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New report warns Somali PM against appointing ‘NGO cartels’ as ministers

The development comes after Several controversial figures appeared in the upcoming cabinet line-ups which was leaked to the media last week, with rumors continue to spread that some of these individuals deemed ‘corrupt” were poised to become next ministers.

By John Thiongo,

NAIROBI – A new report by Abdirazak Fartaag, who was head of Somalia’s Public Finance Management Unit sent out a strong warning to the new Somali prime minister against appointing people who were implicated in previous corruption cases as ministers.

The development comes after Several controversial figures appeared in a cabinet line-ups which was leaked to the media last week, with rumors continue to spread that some of these individuals deemed ‘corrupt” were poised to become next ministers.

Speaking to Alleastafrica in Nairobi, Mr. Fartaag singled out several individuals who run ‘brief-case’ NGOs and others who served in the previous government.

One of the individuals shortlisted for a ministerial position is Abdullahi Arab, the chairperson of Manhal, a local organization whose organization was accused of mismanaging foreign aid, according to the lengthy report obtained by Alleastafrica on Sunday.

Also on the list is Mohamed Adan Fargetti,  former minister of finance whose ministry was accused by a recent report by the United Nations Monitoring Group of directing revenues around the Treasury Single Account — a centralized account over which the Federal Government of Somalia Ministry of Finance has oversight, warning that it has the effect of turning Federal Government of Somalia ministries into rent-seeking institutions capable of being captured by individual members of the Government, thereby fuelling corruption and conflict. Mr. Fargetti is currently seeking reappointment as a minister.

Somalia’s current parliament speaker Mohamed Osman Jawari is reportedly pushing for the nomination of Mr. Fargetti as a minister.

Meanwhile, Somali Mps have signed a petition against Mr. Jawari’s involvement in cabinet nominations.

Deqa Yasin, the manager of a local NGO, IIDA  as well as the former deputy chairman of the Somali electoral committee also appeared on the list. According to Mr. Fartaag, a sum of over $800,000 disappeared in IIDA, which was funded through the common humanitarian funding (CHF) and managed by UNOCHA.  Ms. Yasin was also implicated in parliamentary seats fraud including the nomination of Mahad Awad as a lawmaker.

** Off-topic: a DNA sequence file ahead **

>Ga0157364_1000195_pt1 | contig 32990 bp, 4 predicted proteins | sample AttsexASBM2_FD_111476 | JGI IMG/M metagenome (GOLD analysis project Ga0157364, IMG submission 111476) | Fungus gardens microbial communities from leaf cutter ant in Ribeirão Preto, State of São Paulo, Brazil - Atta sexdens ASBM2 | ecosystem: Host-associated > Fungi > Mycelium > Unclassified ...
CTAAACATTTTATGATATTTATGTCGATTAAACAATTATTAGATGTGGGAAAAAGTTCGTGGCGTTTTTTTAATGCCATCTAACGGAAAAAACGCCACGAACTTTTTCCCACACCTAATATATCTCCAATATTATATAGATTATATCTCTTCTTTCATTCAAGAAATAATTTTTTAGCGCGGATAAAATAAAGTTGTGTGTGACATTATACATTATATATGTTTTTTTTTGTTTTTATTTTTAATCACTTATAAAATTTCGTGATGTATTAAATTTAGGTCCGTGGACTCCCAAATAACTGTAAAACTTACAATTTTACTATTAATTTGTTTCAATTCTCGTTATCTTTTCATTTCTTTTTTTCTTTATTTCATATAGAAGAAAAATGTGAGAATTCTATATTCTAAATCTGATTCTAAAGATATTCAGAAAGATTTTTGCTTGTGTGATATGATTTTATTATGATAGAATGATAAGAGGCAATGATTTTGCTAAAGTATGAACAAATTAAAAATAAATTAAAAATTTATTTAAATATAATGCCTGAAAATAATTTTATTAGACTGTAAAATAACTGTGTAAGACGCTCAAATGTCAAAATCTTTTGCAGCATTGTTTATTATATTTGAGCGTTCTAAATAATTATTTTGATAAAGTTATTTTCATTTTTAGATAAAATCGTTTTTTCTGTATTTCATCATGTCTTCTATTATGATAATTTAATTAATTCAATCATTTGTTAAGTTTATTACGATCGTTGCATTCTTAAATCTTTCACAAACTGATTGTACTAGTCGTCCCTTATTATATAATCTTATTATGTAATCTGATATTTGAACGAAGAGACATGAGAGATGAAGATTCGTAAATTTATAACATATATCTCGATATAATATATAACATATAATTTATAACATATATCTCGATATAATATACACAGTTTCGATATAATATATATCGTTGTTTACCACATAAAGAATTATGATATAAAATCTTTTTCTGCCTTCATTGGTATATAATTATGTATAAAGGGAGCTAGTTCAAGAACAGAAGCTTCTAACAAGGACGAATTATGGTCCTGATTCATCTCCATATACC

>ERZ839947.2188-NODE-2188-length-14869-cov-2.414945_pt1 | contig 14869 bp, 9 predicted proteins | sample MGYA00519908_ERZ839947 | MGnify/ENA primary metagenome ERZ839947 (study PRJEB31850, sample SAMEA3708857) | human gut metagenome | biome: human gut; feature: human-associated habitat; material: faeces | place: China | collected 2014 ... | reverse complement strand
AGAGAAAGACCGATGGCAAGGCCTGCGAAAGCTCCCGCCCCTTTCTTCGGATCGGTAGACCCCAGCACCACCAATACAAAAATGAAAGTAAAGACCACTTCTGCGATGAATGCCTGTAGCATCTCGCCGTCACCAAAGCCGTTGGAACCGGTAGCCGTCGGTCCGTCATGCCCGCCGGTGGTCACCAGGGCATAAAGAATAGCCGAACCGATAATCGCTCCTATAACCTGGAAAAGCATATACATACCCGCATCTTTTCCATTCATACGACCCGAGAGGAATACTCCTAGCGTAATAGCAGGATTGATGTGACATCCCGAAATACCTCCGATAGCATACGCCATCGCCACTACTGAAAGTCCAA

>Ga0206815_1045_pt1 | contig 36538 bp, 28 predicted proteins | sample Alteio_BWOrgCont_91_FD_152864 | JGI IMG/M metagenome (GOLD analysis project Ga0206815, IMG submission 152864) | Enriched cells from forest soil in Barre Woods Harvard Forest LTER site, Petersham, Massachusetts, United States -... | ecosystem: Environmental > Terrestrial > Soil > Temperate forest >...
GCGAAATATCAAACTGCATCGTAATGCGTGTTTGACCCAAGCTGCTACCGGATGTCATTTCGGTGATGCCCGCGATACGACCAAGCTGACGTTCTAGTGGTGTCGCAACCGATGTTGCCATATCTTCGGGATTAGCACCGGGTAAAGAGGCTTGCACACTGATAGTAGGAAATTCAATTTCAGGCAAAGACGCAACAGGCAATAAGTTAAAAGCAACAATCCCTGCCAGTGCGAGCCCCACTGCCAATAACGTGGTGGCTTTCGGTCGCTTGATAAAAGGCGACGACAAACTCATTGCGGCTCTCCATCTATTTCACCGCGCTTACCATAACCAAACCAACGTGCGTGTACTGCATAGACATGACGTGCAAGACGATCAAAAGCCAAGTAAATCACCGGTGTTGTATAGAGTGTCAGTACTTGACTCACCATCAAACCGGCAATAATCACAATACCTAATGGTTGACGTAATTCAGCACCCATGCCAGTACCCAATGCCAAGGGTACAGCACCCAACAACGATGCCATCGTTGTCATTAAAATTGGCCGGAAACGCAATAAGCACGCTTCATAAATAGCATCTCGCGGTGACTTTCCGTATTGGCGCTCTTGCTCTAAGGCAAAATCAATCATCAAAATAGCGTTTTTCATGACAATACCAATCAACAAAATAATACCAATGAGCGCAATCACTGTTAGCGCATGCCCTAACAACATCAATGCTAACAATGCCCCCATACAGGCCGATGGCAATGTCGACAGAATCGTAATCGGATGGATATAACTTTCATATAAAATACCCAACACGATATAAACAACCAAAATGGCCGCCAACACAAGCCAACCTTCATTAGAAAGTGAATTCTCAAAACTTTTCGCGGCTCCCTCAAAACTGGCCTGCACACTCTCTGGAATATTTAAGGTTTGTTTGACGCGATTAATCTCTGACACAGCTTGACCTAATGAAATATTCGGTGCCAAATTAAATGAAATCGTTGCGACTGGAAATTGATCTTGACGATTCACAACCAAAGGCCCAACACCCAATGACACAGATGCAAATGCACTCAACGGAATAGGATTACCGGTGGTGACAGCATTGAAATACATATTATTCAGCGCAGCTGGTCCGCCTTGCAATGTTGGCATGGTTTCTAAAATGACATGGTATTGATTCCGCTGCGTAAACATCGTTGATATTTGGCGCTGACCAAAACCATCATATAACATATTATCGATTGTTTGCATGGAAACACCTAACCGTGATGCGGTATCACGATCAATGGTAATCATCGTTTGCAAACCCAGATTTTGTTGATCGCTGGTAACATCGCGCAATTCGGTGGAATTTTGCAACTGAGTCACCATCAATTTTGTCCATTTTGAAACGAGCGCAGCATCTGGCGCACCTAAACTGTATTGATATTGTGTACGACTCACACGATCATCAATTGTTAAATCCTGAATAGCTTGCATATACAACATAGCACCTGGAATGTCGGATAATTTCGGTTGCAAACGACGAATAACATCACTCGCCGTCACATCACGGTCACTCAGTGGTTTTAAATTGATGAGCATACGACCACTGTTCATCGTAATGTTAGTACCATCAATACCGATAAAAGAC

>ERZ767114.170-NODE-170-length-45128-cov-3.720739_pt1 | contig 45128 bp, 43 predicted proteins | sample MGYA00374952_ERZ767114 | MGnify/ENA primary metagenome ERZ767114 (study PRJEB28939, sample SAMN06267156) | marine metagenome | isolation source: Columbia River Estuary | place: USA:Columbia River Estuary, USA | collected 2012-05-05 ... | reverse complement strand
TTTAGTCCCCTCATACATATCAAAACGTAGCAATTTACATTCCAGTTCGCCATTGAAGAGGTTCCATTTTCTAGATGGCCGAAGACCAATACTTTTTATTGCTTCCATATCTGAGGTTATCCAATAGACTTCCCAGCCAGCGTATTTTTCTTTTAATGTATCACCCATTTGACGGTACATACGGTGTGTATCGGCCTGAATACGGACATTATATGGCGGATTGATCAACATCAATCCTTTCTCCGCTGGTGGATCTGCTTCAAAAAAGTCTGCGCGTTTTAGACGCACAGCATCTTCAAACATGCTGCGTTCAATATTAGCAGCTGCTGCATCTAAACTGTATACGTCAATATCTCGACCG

Mr. Awad is reportedly battling to have her nominated as a minister.

“They funded them in the consortium on constitutional review. They also fund them other gender projects.” He said.

Among those appeared in the list is Abdirahman Duale Beyle, the former minister of foreign affairs. According to the report, during his tenure as the foreign minister, Mr. Beyle was accused of having spearheaded several ineffective diplomatic actions (some even taken without notifying MOFA), something officials said have led to serious diplomatic lapses.

Also, on the list is Hodan Osman, a former senior adviser to the ministry of finance considered as ‘weak’ and ‘unfit’ for a cabinet position by many, according to Mr. Fartaag.

” If this prediction (leaked line-up) is materialized, then H.E. Mohamed Abdullahi Farmaajo and his premier Hassan Ali Khaire’s action would show contempt against the wishes of the majority of Somalis,”  He warned in the interview.

“Because of this, there is a general public interest in the disclosure of such individuals who will likely undermine the collective responsibility of the government.  It is widely believed that they will definitely not going to bring any transformation whatsoever to the failed state.” he noted.

In the meantime, Somalia’s new prime minister Hassan Ali Kheyre is expected to unveil his cabinet this week, with rumors milling around that former ministers would make a significant number of his upcoming cabinet ministers line-up.

Somalia has not had a functioning government since the overthrow of the military regime of President Siad Barre by warlords in 1991. The election of the Somali-American president Mohamed Abdullahi Farmajo is seen as a new road map to peace and stability for the horn of Africa nation.

(Additional reporting and editing by Judy Maina in Nairobi, Kenya) 

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